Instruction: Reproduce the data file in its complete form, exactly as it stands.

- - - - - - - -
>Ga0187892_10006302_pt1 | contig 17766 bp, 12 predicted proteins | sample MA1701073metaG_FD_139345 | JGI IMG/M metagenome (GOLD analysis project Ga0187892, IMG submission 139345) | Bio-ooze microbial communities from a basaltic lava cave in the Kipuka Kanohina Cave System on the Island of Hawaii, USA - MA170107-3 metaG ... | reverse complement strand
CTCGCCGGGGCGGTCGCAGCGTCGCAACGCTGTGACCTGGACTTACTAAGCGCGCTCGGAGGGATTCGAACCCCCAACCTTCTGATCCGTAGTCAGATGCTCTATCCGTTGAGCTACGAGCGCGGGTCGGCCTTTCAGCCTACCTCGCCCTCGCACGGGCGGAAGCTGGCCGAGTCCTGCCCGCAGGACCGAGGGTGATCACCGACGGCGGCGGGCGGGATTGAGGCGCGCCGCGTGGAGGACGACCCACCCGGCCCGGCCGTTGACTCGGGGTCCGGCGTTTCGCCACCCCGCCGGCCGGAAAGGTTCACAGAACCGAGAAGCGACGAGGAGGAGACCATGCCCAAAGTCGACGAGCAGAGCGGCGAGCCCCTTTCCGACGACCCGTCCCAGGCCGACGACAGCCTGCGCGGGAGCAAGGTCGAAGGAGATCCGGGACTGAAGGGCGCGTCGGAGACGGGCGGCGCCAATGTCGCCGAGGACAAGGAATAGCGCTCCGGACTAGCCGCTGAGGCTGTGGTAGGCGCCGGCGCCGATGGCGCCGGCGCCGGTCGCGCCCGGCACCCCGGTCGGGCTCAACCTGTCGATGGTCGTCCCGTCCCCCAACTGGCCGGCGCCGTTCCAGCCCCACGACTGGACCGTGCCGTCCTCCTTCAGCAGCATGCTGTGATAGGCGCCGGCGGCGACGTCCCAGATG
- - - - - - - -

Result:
>Ga0187892_10006302_pt1 | contig 17766 bp, 12 predicted proteins | sample MA1701073metaG_FD_139345 | JGI IMG/M metagenome (GOLD analysis project Ga0187892, IMG submission 139345) | Bio-ooze microbial communities from a basaltic lava cave in the Kipuka Kanohina Cave System on the Island of Hawaii, USA - MA170107-3 metaG ... | reverse complement strand
CTCGCCGGGGCGGTCGCAGCGTCGCAACGCTGTGACCTGGACTTACTAAGCGCGCTCGGAGGGATTCGAACCCCCAACCTTCTGATCCGTAGTCAGATGCTCTATCCGTTGAGCTACGAGCGCGGGTCGGCCTTTCAGCCTACCTCGCCCTCGCACGGGCGGAAGCTGGCCGAGTCCTGCCCGCAGGACCGAGGGTGATCACCGACGGCGGCGGGCGGGATTGAGGCGCGCCGCGTGGAGGACGACCCACCCGGCCCGGCCGTTGACTCGGGGTCCGGCGTTTCGCCACCCCGCCGGCCGGAAAGGTTCACAGAACCGAGAAGCGACGAGGAGGAGACCATGCCCAAAGTCGACGAGCAGAGCGGCGAGCCCCTTTCCGACGACCCGTCCCAGGCCGACGACAGCCTGCGCGGGAGCAAGGTCGAAGGAGATCCGGGACTGAAGGGCGCGTCGGAGACGGGCGGCGCCAATGTCGCCGAGGACAAGGAATAGCGCTCCGGACTAGCCGCTGAGGCTGTGGTAGGCGCCGGCGCCGATGGCGCCGGCGCCGGTCGCGCCCGGCACCCCGGTCGGGCTCAACCTGTCGATGGTCGTCCCGTCCCCCAACTGGCCGGCGCCGTTCCAGCCCCACGACTGGACCGTGCCGTCCTCCTTCAGCAGCATGCTGTGATAGGCGCCGGCGGCGACGTCCCAGATG